I’m proud to say: my early love of Laurie Anderson is what helped make me not only a freaky performance artist, but a feminist for life.


It was twenty years ago today…


Sgt. Pepper’s Lonely Heart’s Club Band – The Beatles

Not the first album I ever owned (that would more likely be something Sesame Street related – the one I recall most now is their Sesame Street Fever disco album), but one of the first, grownup (mostly) collection of songs I ever obsessed over. I doubtless discovered the Beatles via my older sister, a confirmed Beatlemaniac a full decade or so after they’d broken up, which shows their wide-spanning influence over youth culture. I can even recall going as a family to see a double-feature of Yellow Submarine (which I loved), and Let it Be (which bored me to tears, although I did get a kick out of the audience hissing every time Yoko was onscreen, a fact I now view as troublesome).

I’m sure I was first drawn in by their more toddler-friendly fare (“Yellow Submarine,” and, on this album, “When I’m Sixty-Four”). Only later did I learn to fully appreciate the acid-tinged eclecticism of their later recordings. But even their most sophisticated material spoke to my child-mind with its candy-colored innocence (e.g. Lucy in the Sky with Diamonds “tangerine trees and marmalade skies…).  Later in life, I never fully bought John Lennon’s statement that the “Lucy” title was just the name of a picture his son drew. That may be true, but did they really never think of the parallels with LSD…? When they were apparently taking loads of it? And writing lines like “kaleidoscope eyes…!?” “so incredibly high?” (Though I admit I always thought the full line was “the girl so incredibly high,” while the actual line connects it to the flowers that “grow so incredibly high.”)

Over the years, the album’s relevance waned for me, while its critical reception also seems to have also wavered, from initial accolades to later accusations of being “overrated,” and eventually earning more nuanced, discerning reviews. Today, I see it as a pioneering recording of uneven material.

I’m honestly not sure if the album I now possess is the same one I had as a kid (the one that I probably inherited from my sister), or one I bought later in life. It’s definitely well-worn. It’s got someone else’s name written on the cover, but that could mean a lot of things. I do recall the prominent skip in “Lovely Rita” almost as if it were a permanent part of the song, so I’ve probably had this one for a while, anyway.

All the songs are so embedded in my psyche that I find it difficult to feel moved by any of the material now. Even its masterpiece, “A Day in the Life,” fails to rouse me the way it once did. I’m most struck by how compact the songs are: the title song is less than two minutes, its more rocking reprise clocking in at a mere 1:29. The first few bars of that second version might be one of my few new discoveries on a recent listen. The chugging guitars and pounding drums might be the earliest example of a metal riff, and actually has a lot in common with the opening to Led Zeppelin’s “Immigrant Song.” Seriously, do the Robert Plant wailing part over the intro and you’ll see what I mean.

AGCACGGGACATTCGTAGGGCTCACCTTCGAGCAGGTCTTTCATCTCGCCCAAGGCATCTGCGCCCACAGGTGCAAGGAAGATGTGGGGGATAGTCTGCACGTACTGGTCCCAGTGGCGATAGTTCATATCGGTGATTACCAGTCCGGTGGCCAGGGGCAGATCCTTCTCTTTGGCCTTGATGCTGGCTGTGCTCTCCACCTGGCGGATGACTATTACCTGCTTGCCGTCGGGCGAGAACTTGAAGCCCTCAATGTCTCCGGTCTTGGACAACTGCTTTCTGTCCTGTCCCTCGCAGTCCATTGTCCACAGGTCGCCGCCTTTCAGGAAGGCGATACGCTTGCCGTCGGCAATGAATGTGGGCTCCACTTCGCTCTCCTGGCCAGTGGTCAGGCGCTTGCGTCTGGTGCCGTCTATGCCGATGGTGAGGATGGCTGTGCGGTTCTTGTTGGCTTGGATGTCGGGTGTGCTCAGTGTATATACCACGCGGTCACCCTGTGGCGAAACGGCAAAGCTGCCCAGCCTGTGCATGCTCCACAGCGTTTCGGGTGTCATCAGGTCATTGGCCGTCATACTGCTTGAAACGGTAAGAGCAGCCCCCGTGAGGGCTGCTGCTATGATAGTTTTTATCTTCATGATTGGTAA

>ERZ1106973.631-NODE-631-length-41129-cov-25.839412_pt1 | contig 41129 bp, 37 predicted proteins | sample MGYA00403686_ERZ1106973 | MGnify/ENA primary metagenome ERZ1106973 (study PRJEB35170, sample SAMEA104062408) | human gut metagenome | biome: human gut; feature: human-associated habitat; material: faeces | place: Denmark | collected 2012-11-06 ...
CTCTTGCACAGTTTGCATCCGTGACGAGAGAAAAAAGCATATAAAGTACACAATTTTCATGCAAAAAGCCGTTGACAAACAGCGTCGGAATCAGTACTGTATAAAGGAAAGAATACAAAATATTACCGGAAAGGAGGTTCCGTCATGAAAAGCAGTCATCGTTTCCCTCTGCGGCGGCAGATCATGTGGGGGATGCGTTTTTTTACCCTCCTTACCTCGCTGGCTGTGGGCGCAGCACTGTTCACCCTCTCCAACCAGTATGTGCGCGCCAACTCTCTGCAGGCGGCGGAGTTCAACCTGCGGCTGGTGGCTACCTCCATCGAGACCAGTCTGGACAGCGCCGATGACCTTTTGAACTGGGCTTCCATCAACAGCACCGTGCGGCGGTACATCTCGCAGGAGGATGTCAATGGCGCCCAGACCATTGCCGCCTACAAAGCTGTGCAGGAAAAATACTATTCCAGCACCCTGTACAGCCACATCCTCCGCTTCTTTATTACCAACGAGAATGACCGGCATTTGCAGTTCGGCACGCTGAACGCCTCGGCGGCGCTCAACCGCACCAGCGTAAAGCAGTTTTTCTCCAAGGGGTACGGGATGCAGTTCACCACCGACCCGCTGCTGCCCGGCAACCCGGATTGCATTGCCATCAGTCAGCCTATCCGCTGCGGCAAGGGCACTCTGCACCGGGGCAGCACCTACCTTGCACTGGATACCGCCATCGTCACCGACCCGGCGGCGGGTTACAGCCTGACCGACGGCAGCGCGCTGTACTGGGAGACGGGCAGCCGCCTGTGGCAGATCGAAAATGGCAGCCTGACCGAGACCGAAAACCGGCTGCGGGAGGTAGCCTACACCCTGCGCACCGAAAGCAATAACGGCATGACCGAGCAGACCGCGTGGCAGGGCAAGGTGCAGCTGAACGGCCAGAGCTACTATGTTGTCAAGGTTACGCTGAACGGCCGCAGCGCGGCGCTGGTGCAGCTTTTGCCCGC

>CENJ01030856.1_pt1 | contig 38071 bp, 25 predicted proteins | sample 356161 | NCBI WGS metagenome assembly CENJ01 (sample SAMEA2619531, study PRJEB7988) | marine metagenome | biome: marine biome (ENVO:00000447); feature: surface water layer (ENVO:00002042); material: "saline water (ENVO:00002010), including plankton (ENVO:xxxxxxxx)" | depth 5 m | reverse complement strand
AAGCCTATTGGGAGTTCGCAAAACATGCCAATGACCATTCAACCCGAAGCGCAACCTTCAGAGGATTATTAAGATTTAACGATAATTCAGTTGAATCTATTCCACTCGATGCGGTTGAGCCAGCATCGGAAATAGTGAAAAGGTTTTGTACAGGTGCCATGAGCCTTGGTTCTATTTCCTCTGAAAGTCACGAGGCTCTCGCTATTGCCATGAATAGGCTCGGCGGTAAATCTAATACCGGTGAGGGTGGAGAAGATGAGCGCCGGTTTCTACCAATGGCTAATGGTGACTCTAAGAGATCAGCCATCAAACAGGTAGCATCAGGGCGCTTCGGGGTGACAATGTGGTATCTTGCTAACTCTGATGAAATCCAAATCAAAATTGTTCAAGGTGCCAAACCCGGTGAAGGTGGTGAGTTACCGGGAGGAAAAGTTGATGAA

Besides the brevity of the material, the other surprising aspect is the depth of Ringo’s drumming. Often shat upon by public and press, musicians in-the-know are aware that he’s really the band’s secret weapon. His drumming style manages to be intricate, precise, and un-showy, full of fills that fit in the right pockets and never sound flashy or excessive. On this album and others, it sounds as though he’s tuned each drum to tonally match the other instruments being played. And those cymbal crashes on songs like “Good Morning”– they swell loudly and evaporate quickly, probably more the result of George Martin’s production than anything else, but still… RINGO.

As far as the songs themselves go, it’s hardly a showcase for all their best material. Paul had better ballads on nearly every other Beatles album, and George only contributed one song, the Ravi Shankar rip-off “Within You, Without You,” a fine tune, but not his best. Actually, the most preposterous moment on the album is going from that very spiritual raga directly into the toe-tappin’, “grandma-music” sound of “When I’m Sixty-Four.” It’s like you’re listening to a compilation more than a cohesive band.

Yet none of that used to matter to me. In a way, my appreciation for the Beatles evolved in direct accordance with my growing up as a person. As a child, I was aware that there were Beatles and that they were a band, but which one was singing and which one was playing guitar, all of that went over my head. They all sounded like the same singer to me, and I frankly didn’t care who was singing, I just sang and bounced along and enjoyed the music. As I got older, I learned to appreciate the different talents they brought to the group, and began to evaluate their strengths and weaknesses: Ringo wasn’t much of a songwriter. George was the most improved over time. Lennon was the deep one and McCartney was the fluff, though both were capable of switching sides. By high school, I’d mostly stopped listening to them altogether as I discovered soul, jazz, new-wave, metal, prog, punk, and just about every other genre besides the Beatles. I’d return every so often, for nostalgia’s sake, but by then I’d pick and choose from my favorite material, most of which was not found on Sgt. Pepper’s.